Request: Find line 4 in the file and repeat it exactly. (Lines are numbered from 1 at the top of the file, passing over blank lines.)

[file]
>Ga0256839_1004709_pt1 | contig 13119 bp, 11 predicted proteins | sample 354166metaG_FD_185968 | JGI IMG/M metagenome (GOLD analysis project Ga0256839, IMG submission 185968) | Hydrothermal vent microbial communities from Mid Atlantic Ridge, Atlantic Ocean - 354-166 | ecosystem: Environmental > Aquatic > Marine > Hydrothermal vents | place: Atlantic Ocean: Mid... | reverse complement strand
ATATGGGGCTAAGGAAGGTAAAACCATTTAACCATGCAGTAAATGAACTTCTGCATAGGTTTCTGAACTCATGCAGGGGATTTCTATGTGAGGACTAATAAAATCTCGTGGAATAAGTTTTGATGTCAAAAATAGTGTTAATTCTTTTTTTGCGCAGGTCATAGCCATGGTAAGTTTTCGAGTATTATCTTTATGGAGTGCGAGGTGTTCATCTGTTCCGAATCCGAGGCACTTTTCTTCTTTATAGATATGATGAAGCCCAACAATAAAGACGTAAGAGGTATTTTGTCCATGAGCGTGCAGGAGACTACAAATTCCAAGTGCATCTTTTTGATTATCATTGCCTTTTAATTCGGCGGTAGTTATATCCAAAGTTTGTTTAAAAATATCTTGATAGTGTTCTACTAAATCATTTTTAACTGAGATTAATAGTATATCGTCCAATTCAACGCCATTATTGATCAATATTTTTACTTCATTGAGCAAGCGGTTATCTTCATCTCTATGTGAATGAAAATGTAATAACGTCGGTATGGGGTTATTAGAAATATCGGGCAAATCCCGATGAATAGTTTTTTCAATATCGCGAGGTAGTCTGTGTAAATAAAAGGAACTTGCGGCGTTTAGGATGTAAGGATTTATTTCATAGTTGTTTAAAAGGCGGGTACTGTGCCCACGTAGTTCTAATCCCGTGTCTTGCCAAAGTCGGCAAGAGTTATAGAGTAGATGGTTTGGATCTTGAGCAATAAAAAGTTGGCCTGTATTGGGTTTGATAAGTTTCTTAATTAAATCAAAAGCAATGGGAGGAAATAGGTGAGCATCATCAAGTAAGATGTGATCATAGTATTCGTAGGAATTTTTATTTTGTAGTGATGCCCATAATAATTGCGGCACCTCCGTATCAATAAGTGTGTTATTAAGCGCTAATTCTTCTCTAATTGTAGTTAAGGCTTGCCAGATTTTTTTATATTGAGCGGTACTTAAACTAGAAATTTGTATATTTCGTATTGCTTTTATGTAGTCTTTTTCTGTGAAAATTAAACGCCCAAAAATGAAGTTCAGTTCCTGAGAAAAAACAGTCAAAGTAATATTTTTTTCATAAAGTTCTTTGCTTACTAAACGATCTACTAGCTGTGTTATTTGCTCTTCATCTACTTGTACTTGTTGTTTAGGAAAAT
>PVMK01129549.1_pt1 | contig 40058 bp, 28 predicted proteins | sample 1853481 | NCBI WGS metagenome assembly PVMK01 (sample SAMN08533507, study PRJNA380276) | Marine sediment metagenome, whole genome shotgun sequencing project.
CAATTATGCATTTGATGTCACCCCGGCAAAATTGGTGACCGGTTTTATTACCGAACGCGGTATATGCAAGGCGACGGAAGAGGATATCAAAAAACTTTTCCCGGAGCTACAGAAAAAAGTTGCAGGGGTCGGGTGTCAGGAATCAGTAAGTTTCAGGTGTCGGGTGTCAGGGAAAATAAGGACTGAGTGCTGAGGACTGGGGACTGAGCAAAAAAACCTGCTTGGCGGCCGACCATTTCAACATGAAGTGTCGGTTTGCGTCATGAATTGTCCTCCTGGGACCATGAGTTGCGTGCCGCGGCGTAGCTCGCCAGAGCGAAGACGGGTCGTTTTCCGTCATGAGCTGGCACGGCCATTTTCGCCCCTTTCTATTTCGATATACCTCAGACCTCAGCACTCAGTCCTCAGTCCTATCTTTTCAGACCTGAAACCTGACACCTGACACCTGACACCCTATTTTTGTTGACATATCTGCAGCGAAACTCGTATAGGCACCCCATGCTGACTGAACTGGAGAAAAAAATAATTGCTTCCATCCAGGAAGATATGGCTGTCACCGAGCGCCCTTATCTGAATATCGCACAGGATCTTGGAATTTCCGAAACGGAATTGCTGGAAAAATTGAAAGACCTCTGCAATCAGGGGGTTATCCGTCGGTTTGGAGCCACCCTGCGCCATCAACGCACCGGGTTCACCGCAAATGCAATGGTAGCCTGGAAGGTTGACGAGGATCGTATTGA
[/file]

CAATTATGCATTTGATGTCACCCCGGCAAAATTGGTGACCGGTTTTATTACCGAACGCGGTATATGCAAGGCGACGGAAGAGGATATCAAAAAACTTTTCCCGGAGCTACAGAAAAAAGTTGCAGGGGTCGGGTGTCAGGAATCAGTAAGTTTCAGGTGTCGGGTGTCAGGGAAAATAAGGACTGAGTGCTGAGGACTGGGGACTGAGCAAAAAAACCTGCTTGGCGGCCGACCATTTCAACATGAAGTGTCGGTTTGCGTCATGAATTGTCCTCCTGGGACCATGAGTTGCGTGCCGCGGCGTAGCTCGCCAGAGCGAAGACGGGTCGTTTTCCGTCATGAGCTGGCACGGCCATTTTCGCCCCTTTCTATTTCGATATACCTCAGACCTCAGCACTCAGTCCTCAGTCCTATCTTTTCAGACCTGAAACCTGACACCTGACACCTGACACCCTATTTTTGTTGACATATCTGCAGCGAAACTCGTATAGGCACCCCATGCTGACTGAACTGGAGAAAAAAATAATTGCTTCCATCCAGGAAGATATGGCTGTCACCGAGCGCCCTTATCTGAATATCGCACAGGATCTTGGAATTTCCGAAACGGAATTGCTGGAAAAATTGAAAGACCTCTGCAATCAGGGGGTTATCCGTCGGTTTGGAGCCACCCTGCGCCATCAACGCACCGGGTTCACCGCAAATGCAATGGTAGCCTGGAAGGTTGACGAGGATCGTATTGA